Directors May Be Liable for Defunct Bank’s Ruin

     (CN) – The directors of a defunct Florida bank may be liable for costing the bank $40 million and driving it into ruin, a federal judge ruled.
     The Panama City, Fla.-based Peoples First Community Bank failed in December 2009, and was closed by the Office of Thrift Supervision.
     After the Federal Deposit Insurance Corporation took over as receiver, it sued eight former directors for negligence under Florida law and gross negligence under the Financial Institutions Reform, Recovery, and Enforcement Act of 1989 (FIRREA). The FDIC alleged in the federal complaint that the former directors had approved 11 risky loans in violation of bank and regulatory policies, and had engaged in other improper lending practices and underwriting, causing more than $40 million in damages.
     The directors, who include now-Panama City Mayor Greg Brudnicki, asked the court to dismiss the ordinary negligence claims under state law, arguing that directors are exempt from personal liability for their votes and decisions unless they engage in “conscious disregard for the best interest of the corporation, or willful misconduct.”
     U.S. District Judge Richard Smoak agreed, but ruled that Raymond Powell, who had also served as the bank’s president and CEO, was not entitled to the same protection.
     State law only insulates directors from personal liability, to encourage the service of qualified persons on governing boards of corporations, and the exemption does not apply to officers or employees, according to the May 15 ruling.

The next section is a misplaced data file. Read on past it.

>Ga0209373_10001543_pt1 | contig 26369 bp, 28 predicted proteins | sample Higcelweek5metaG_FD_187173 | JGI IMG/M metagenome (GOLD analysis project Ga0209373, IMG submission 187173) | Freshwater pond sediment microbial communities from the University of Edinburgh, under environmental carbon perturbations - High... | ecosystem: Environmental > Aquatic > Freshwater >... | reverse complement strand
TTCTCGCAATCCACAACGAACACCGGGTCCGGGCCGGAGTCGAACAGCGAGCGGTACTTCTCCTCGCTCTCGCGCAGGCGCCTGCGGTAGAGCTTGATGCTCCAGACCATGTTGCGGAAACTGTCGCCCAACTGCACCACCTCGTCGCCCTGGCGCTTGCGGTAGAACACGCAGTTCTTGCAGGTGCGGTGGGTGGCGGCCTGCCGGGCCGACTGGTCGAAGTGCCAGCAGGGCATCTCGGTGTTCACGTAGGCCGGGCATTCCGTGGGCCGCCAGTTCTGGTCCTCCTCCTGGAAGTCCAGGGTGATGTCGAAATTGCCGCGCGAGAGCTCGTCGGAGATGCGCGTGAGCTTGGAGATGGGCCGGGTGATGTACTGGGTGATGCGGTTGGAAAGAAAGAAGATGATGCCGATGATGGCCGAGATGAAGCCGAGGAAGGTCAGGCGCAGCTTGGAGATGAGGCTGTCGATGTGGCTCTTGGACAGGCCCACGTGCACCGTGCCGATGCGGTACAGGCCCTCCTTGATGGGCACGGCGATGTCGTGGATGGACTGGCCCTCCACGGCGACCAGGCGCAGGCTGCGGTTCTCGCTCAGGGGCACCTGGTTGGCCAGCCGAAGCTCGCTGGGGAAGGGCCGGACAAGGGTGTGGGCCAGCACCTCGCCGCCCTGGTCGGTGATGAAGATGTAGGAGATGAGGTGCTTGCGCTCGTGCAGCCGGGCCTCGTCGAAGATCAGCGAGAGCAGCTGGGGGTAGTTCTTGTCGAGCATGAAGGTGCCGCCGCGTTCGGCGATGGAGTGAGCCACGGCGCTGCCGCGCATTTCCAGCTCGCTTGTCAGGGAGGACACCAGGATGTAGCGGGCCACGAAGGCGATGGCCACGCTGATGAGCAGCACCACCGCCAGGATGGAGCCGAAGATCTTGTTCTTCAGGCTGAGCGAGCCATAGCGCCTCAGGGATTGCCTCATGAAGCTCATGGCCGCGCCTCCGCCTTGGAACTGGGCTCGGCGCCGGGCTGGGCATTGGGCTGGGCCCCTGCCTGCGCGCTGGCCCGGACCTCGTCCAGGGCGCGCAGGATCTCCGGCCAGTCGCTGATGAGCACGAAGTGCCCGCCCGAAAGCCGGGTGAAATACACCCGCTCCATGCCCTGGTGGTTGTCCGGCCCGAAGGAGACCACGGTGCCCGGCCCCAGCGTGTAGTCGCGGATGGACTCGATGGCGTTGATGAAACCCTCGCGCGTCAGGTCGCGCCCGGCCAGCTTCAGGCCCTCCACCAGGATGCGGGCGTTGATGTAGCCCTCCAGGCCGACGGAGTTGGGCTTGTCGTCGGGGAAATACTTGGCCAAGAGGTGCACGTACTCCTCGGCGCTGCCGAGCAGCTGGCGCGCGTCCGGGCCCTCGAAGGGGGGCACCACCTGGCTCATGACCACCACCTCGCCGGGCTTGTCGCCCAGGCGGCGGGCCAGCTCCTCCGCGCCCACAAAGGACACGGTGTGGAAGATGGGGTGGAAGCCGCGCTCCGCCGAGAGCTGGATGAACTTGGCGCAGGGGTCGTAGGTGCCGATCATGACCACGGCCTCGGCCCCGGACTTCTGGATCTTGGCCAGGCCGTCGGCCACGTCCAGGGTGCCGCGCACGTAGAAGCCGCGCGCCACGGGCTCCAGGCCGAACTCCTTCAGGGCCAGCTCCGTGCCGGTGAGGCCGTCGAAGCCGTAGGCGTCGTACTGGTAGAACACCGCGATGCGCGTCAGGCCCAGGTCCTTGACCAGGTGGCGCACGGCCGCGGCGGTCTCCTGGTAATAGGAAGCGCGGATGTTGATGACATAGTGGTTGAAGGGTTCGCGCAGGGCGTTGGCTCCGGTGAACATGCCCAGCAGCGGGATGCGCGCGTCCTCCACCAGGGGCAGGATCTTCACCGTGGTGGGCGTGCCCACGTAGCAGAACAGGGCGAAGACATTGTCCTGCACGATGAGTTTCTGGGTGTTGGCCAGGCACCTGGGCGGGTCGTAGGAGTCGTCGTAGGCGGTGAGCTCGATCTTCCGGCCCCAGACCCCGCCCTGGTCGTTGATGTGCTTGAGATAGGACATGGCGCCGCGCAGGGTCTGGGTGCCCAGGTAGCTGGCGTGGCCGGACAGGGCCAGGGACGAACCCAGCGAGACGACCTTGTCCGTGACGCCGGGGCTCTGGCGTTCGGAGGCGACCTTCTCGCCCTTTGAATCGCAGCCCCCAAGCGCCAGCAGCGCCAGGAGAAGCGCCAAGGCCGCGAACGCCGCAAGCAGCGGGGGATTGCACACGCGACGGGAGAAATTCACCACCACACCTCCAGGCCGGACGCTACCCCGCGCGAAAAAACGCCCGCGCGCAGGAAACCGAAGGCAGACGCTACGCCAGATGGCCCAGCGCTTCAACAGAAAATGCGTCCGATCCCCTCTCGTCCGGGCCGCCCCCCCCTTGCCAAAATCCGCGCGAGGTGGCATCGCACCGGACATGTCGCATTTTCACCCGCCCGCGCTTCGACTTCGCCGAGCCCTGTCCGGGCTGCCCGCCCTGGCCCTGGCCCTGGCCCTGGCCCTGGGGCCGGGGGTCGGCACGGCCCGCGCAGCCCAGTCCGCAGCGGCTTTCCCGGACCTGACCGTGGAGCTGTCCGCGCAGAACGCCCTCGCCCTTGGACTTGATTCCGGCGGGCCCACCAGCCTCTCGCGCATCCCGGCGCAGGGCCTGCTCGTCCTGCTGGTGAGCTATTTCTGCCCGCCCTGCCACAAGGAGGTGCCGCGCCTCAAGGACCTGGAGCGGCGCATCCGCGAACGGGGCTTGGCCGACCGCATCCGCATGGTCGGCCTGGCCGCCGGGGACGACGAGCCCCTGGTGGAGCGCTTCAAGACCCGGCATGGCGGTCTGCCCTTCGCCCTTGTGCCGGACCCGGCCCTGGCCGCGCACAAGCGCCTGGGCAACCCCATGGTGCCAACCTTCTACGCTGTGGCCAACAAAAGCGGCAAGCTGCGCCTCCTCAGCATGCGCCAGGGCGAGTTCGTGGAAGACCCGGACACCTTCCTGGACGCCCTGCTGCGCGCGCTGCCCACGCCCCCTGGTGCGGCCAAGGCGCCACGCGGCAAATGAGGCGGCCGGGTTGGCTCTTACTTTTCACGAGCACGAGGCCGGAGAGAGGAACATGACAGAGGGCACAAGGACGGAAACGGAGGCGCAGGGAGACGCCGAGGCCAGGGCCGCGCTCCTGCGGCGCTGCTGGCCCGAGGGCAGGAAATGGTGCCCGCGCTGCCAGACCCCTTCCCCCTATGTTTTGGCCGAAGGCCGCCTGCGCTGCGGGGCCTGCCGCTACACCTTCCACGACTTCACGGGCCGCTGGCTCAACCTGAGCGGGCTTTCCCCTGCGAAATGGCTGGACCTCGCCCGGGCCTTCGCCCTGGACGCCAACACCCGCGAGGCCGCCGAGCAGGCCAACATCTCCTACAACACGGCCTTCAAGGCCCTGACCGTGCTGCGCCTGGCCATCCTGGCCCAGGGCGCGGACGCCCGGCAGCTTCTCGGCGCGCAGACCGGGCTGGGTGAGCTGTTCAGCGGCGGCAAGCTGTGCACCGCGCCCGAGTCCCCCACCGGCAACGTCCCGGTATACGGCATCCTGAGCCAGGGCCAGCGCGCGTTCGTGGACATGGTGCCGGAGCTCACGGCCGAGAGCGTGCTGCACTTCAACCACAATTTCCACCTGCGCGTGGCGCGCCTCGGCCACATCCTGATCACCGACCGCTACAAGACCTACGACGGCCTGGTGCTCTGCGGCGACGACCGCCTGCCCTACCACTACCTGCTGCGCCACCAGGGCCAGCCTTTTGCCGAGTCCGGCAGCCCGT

Smoak upheld the gross negligence claims against all directors, finding that the FDIC had pleaded them with sufficient particularity.
     The FDIC’s complaint described in detail one of the transactions, a $12.2 million loan for the development of 239 homes in Polk County, Fla., and claimed it was illustrative of the other allegedly-deficient loans, according to the ruling.
     But the defendants argued the FDIC should be required to provide more details about each transaction, and about the alleged misconduct of each former director.
     “However, I find that Exhibit A to the complaint, which is the chart listing the eleven loans, their amounts and approval dates, which board members approved them, and their alleged deficiencies, is not only sufficient, but actually a very efficient way to present the allegations against each defendant without requiring dozens of paragraphs of repetitive legalese,” Smoak wrote.
     And since the identities of the borrowers and guarantors are protected from public disclosure, they will be made available to the defendants during discovery, the ruling states.
     The former directors failed to persuade Smoak that the losses caused by their alleged gross negligence should be pleaded separately from those caused by the collapse of the Florida real estate market.
     But the judge instructed the FDIC to file an amended complaint by May 29, showing how the directors’ conduct is related to the bank’s losses.

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